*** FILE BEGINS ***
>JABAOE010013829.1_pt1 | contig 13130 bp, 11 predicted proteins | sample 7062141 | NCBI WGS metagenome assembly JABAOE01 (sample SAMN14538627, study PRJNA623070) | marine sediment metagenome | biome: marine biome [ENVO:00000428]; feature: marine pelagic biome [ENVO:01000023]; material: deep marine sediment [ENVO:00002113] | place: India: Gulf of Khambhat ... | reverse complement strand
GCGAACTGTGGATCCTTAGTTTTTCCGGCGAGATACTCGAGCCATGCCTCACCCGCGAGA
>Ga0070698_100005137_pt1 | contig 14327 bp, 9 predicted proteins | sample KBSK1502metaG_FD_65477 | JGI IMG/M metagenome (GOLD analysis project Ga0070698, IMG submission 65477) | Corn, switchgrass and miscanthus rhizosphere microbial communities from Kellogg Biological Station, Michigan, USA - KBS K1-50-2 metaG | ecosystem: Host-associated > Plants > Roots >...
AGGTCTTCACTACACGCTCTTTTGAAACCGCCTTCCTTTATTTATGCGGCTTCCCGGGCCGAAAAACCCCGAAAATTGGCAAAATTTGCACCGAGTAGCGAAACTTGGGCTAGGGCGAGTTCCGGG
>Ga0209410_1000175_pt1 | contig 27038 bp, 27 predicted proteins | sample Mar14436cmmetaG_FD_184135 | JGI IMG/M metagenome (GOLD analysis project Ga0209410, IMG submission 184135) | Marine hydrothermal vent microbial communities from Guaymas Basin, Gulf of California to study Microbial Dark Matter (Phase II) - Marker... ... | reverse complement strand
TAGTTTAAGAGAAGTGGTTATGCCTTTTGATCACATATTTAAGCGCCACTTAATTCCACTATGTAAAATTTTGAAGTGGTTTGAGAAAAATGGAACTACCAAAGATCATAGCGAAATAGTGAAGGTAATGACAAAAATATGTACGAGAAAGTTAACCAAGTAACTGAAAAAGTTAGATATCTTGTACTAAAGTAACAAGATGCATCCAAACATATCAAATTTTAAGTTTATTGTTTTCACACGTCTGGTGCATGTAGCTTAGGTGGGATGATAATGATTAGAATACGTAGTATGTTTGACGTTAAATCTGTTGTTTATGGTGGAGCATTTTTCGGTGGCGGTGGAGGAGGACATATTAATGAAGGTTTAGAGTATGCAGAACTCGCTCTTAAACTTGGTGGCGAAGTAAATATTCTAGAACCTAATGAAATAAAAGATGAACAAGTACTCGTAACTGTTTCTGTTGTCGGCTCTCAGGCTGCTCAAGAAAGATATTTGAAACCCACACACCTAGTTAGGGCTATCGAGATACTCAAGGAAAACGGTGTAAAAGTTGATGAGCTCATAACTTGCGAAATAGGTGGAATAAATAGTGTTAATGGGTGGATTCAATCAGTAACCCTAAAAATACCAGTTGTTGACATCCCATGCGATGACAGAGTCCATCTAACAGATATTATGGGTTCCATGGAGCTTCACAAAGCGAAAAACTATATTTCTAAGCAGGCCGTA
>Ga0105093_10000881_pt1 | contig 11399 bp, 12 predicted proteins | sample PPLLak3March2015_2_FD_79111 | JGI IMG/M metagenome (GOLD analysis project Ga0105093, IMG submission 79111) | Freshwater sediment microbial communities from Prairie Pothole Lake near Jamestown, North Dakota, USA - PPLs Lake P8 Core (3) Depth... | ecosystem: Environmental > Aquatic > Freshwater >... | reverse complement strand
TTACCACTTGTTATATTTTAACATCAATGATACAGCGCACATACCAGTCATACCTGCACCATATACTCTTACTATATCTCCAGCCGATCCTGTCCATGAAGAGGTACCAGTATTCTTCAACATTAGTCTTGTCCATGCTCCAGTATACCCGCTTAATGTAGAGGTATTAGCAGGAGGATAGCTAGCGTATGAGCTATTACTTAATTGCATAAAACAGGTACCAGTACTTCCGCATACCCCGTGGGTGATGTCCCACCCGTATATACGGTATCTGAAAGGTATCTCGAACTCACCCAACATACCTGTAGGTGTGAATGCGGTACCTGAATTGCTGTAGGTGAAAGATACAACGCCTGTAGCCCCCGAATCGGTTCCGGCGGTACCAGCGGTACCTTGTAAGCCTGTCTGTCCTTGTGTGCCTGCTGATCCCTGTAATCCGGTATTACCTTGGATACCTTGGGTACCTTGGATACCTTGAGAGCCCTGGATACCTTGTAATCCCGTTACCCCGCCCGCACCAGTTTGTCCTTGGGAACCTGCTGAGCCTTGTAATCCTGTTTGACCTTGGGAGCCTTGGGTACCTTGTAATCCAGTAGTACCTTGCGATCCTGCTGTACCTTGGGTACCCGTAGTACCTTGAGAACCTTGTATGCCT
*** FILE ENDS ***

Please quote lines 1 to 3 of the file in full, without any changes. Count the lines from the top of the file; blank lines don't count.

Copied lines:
>JABAOE010013829.1_pt1 | contig 13130 bp, 11 predicted proteins | sample 7062141 | NCBI WGS metagenome assembly JABAOE01 (sample SAMN14538627, study PRJNA623070) | marine sediment metagenome | biome: marine biome [ENVO:00000428]; feature: marine pelagic biome [ENVO:01000023]; material: deep marine sediment [ENVO:00002113] | place: India: Gulf of Khambhat ... | reverse complement strand
GCGAACTGTGGATCCTTAGTTTTTCCGGCGAGATACTCGAGCCATGCCTCACCCGCGAGA
>Ga0070698_100005137_pt1 | contig 14327 bp, 9 predicted proteins | sample KBSK1502metaG_FD_65477 | JGI IMG/M metagenome (GOLD analysis project Ga0070698, IMG submission 65477) | Corn, switchgrass and miscanthus rhizosphere microbial communities from Kellogg Biological Station, Michigan, USA - KBS K1-50-2 metaG | ecosystem: Host-associated > Plants > Roots >...